Thanks P.Hobo and Karl! It’s nice to know I now have someone to whom I can address other questions. I love to travel, but sometimes, especially when you are traveling with someone else, it’s hard to actually meet people and have a genuine window into the culture. I welcome the opportunity to meet other ‘anglos’ as well! The whole program really sounds like a lovely experience.

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Gaby November 8, 2011 at 10:37 pm

I hadn’t thought much about my experience in Spain, nor Vaughtown lately but have just received a few of your “Hobo” blogs and felt a need to reply. I went to Valdelavilla in Oct 2010 and had a wonderful time. I am 54 years old and met wonderful people from various english speaking countries, in addition to the fun spaniards that were attending. I had a trajedy in my life shortly afterwards and received some very supportive and heartwarming e-mails from some of the attendies.. Just like most traveling that one does, sometimes you enjoy some aspects more than others, but this was a great experience and some day would do it again. By the way, I was able to spend some time before and afterwards in different parts of Spain, which I think is definitely a must if you have the time/money.

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Sandy March 26, 2012 at 12:16 pm

Does anyone know if the Vaughan Spanish School is stilll in operation? I sent in an application for the volunteer week in June but haven’t had a reply, not even an acknowledge that they received my application.

I had previously inquired about the retired teachers’ assistant teacher program but, again, did not hear back from them.

Anyone know anything? The last post is Nov. 2011, so I would think they’re still in business.

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theprofessionalhobo March 28, 2012 at 8:48 am

@Sandy – As far as I’m aware, Vaughan Town it still in business. You may want to send them another note just in case they missed your application.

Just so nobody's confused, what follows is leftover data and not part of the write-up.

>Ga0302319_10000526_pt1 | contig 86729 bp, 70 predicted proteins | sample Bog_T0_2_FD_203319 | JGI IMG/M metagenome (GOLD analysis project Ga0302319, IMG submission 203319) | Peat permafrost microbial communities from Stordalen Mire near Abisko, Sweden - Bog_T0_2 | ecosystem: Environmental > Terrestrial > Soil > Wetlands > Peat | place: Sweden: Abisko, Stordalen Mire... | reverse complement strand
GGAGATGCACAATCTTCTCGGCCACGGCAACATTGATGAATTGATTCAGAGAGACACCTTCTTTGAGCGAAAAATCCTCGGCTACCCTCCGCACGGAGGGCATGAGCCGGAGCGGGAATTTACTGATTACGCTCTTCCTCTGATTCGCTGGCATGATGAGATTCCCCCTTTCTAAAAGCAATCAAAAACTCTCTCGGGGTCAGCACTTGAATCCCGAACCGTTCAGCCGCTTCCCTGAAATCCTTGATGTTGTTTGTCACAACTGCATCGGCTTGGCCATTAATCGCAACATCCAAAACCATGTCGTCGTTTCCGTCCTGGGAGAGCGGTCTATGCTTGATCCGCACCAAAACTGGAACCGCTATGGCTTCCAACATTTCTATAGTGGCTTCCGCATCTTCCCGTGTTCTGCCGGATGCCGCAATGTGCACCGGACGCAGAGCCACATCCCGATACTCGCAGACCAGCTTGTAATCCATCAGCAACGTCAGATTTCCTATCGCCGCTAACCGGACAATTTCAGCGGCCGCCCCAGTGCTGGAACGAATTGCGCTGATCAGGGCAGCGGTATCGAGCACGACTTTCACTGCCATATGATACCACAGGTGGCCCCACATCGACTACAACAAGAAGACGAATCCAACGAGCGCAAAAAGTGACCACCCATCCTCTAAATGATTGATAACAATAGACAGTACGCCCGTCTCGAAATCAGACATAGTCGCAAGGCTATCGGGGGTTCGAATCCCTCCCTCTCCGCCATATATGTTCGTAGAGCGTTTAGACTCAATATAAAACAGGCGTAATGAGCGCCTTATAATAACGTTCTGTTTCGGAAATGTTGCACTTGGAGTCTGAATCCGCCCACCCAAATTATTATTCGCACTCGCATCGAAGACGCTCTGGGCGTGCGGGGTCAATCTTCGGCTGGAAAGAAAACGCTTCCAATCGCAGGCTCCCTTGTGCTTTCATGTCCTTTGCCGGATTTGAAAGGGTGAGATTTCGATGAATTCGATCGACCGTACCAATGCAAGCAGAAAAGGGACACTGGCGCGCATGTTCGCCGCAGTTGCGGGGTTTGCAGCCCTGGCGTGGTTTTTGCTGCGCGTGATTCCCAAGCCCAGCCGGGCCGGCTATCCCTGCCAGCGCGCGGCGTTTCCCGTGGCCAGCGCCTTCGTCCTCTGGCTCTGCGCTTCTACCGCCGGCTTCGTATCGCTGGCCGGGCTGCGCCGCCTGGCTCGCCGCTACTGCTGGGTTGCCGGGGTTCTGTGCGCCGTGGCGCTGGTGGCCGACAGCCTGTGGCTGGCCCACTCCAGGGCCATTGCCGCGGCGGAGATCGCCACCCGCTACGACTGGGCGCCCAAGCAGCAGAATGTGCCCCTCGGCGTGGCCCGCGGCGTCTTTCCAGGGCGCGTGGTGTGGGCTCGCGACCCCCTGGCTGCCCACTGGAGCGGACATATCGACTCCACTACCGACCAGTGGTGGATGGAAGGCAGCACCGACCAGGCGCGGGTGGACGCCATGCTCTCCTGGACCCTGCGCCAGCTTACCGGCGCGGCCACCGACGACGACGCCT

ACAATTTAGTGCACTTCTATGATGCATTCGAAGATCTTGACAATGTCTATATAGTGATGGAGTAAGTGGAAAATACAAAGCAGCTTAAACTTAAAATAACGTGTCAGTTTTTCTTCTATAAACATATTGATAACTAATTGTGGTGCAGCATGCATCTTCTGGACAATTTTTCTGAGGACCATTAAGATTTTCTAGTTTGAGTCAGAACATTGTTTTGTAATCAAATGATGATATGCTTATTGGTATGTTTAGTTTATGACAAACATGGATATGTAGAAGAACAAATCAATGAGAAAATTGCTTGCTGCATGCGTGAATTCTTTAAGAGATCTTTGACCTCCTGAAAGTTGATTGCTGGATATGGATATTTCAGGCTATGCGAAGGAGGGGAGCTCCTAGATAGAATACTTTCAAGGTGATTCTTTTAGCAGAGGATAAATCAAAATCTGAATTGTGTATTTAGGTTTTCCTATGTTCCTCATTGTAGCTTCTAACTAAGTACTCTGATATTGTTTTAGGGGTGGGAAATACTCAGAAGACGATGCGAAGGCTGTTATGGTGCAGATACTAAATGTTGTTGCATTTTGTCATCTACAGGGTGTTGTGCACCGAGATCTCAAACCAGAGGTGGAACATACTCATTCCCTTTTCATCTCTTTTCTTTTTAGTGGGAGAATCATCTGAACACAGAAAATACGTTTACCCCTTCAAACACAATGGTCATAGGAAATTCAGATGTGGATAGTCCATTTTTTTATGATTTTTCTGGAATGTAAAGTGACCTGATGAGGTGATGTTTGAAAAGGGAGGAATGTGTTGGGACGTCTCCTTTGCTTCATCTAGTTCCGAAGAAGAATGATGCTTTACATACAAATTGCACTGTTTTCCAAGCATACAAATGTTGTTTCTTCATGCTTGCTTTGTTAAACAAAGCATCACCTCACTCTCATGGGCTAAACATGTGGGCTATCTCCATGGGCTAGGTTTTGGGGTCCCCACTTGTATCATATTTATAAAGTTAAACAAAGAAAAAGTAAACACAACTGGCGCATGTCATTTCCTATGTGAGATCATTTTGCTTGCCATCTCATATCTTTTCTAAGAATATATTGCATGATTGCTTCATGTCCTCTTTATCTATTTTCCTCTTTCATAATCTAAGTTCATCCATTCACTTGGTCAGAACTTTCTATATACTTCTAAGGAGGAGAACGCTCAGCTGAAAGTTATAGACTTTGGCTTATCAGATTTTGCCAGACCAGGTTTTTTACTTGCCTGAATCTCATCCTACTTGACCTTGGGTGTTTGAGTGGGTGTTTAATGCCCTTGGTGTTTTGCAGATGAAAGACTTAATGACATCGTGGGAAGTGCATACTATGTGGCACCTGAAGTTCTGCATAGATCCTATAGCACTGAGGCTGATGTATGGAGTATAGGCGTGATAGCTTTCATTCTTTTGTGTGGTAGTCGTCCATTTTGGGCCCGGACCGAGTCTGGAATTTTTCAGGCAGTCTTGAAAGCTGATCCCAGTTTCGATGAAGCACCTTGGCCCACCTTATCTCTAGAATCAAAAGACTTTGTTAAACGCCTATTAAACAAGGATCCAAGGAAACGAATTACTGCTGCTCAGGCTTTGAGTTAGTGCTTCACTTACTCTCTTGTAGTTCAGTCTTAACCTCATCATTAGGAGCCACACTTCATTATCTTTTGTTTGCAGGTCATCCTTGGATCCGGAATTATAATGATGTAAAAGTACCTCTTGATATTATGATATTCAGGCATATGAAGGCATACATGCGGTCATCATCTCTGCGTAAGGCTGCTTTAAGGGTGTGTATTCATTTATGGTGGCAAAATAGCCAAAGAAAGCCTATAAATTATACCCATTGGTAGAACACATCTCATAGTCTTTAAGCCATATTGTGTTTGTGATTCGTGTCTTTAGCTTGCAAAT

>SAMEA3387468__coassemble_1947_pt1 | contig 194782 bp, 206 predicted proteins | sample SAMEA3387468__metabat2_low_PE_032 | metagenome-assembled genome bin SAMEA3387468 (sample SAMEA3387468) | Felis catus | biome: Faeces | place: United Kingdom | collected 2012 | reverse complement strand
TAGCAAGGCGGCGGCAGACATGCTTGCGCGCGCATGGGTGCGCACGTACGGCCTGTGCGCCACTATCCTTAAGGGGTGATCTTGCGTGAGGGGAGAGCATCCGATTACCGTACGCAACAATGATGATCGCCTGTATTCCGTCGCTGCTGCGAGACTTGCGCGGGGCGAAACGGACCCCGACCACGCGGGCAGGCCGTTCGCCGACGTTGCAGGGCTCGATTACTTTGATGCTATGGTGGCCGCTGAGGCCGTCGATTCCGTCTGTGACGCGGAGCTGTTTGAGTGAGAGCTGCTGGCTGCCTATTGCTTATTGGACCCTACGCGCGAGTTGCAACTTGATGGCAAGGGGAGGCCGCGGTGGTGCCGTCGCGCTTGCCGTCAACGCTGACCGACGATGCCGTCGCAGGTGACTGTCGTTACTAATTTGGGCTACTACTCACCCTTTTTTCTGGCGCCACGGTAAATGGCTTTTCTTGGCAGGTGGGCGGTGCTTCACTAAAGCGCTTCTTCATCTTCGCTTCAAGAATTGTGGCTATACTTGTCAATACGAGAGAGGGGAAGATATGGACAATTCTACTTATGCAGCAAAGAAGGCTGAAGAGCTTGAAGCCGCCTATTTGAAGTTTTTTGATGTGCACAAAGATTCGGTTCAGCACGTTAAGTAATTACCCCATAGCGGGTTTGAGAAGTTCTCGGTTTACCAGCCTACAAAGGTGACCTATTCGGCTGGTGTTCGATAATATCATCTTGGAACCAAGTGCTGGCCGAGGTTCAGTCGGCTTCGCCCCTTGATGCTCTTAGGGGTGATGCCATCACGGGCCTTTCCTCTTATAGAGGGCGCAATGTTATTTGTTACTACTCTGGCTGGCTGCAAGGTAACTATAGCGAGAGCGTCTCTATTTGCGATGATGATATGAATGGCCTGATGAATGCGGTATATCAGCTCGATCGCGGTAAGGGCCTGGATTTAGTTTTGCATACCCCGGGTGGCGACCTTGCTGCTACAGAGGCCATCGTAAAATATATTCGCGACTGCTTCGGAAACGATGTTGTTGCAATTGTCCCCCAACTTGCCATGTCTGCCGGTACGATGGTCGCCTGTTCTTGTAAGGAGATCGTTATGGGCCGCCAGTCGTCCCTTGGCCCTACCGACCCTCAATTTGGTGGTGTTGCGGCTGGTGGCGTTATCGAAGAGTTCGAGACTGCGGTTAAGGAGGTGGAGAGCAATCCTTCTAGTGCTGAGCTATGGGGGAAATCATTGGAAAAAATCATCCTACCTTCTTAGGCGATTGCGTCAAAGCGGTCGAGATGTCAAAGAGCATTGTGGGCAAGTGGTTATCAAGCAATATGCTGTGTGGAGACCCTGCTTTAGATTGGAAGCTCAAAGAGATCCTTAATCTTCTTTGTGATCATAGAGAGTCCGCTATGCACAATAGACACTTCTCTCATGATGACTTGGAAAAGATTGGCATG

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manish March 28, 2012 at 3:27 pm

Nora….I’m so glad that long back I saw this and went to do the VT and thoroughly enjoyed every bit of it and its surprising that Karl was there too in the same week session as I. And now going back in a week again and right in time for Feria De Sevilla :-)

@Sandy: They ARE in business. And they are growing. I can understand that currently ONLY Mayte is in-charge of recruiting volunteers and maybe her work load if way much and she misses, quite a few applications. I’ll definitely ask her this time about why it happened and maybe get back with a genuine reply for you.

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Karl Gorman March 28, 2012 at 8:44 pm

Hi all. @Sandy, all I can say to rationalize why they took a while getting back to you is because Madrid has recently hit a major crisis, and there’d be a lot on their plate right now.

When I say a major crisis, I mean one that’s more major than it has been the previous six months . . . give or take. When I was in Madrid there didn’t seem to be LOADS of visual evidence of such problems – but that was the middle of last year.

It’s Autumn right now in Australia, but the sunsets have been reminding me of Spain.

– Karl.

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Lee Torvi September 9, 2012 at 4:42 pm